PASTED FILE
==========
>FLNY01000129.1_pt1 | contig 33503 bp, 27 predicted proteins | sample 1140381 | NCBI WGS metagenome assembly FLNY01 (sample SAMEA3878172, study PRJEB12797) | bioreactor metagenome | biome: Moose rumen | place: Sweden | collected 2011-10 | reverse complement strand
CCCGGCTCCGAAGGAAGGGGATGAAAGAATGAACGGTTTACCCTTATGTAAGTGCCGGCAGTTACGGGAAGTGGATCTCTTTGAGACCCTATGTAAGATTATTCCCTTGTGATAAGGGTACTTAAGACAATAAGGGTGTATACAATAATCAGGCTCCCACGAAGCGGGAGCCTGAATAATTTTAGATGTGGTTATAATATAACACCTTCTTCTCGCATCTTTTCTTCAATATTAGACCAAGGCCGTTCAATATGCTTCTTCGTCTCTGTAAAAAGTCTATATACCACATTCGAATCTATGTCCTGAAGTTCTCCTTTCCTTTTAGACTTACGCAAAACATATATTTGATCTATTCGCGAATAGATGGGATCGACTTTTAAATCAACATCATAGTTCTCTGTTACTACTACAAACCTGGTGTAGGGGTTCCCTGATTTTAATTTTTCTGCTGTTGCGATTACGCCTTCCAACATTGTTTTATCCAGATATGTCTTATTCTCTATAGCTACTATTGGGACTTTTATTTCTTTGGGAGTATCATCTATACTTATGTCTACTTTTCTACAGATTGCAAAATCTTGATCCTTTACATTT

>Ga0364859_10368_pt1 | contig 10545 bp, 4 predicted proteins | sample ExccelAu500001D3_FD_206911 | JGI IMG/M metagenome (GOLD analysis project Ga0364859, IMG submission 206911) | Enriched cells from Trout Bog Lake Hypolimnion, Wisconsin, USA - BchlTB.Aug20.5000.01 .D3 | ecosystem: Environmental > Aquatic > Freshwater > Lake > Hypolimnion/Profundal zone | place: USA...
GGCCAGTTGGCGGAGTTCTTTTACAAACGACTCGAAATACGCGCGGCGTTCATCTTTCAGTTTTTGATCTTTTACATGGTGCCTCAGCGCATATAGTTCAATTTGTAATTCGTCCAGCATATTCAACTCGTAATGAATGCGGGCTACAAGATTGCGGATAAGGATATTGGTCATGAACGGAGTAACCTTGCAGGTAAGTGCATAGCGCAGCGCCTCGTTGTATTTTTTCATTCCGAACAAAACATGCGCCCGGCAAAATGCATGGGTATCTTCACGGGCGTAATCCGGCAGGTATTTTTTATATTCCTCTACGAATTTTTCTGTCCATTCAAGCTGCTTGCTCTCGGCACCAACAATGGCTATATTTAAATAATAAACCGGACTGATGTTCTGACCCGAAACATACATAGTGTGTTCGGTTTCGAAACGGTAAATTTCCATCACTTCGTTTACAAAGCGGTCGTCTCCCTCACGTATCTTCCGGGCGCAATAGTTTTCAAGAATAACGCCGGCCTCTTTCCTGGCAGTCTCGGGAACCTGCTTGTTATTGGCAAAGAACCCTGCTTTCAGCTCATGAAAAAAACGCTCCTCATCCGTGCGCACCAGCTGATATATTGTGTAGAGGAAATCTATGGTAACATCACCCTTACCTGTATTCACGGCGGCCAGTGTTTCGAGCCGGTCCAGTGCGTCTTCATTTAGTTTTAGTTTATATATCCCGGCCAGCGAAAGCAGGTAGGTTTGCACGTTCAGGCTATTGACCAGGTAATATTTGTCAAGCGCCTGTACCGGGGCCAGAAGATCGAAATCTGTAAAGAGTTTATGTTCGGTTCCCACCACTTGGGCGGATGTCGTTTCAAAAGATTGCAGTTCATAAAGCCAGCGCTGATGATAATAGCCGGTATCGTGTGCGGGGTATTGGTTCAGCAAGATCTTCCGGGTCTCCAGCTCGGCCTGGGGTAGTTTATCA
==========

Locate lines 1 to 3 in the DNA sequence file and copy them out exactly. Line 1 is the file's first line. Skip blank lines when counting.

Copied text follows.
>FLNY01000129.1_pt1 | contig 33503 bp, 27 predicted proteins | sample 1140381 | NCBI WGS metagenome assembly FLNY01 (sample SAMEA3878172, study PRJEB12797) | bioreactor metagenome | biome: Moose rumen | place: Sweden | collected 2011-10 | reverse complement strand
CCCGGCTCCGAAGGAAGGGGATGAAAGAATGAACGGTTTACCCTTATGTAAGTGCCGGCAGTTACGGGAAGTGGATCTCTTTGAGACCCTATGTAAGATTATTCCCTTGTGATAAGGGTACTTAAGACAATAAGGGTGTATACAATAATCAGGCTCCCACGAAGCGGGAGCCTGAATAATTTTAGATGTGGTTATAATATAACACCTTCTTCTCGCATCTTTTCTTCAATATTAGACCAAGGCCGTTCAATATGCTTCTTCGTCTCTGTAAAAAGTCTATATACCACATTCGAATCTATGTCCTGAAGTTCTCCTTTCCTTTTAGACTTACGCAAAACATATATTTGATCTATTCGCGAATAGATGGGATCGACTTTTAAATCAACATCATAGTTCTCTGTTACTACTACAAACCTGGTGTAGGGGTTCCCTGATTTTAATTTTTCTGCTGTTGCGATTACGCCTTCCAACATTGTTTTATCCAGATATGTCTTATTCTCTATAGCTACTATTGGGACTTTTATTTCTTTGGGAGTATCATCTATACTTATGTCTACTTTTCTACAGATTGCAAAATCTTGATCCTTTACATTT

>Ga0364859_10368_pt1 | contig 10545 bp, 4 predicted proteins | sample ExccelAu500001D3_FD_206911 | JGI IMG/M metagenome (GOLD analysis project Ga0364859, IMG submission 206911) | Enriched cells from Trout Bog Lake Hypolimnion, Wisconsin, USA - BchlTB.Aug20.5000.01 .D3 | ecosystem: Environmental > Aquatic > Freshwater > Lake > Hypolimnion/Profundal zone | place: USA...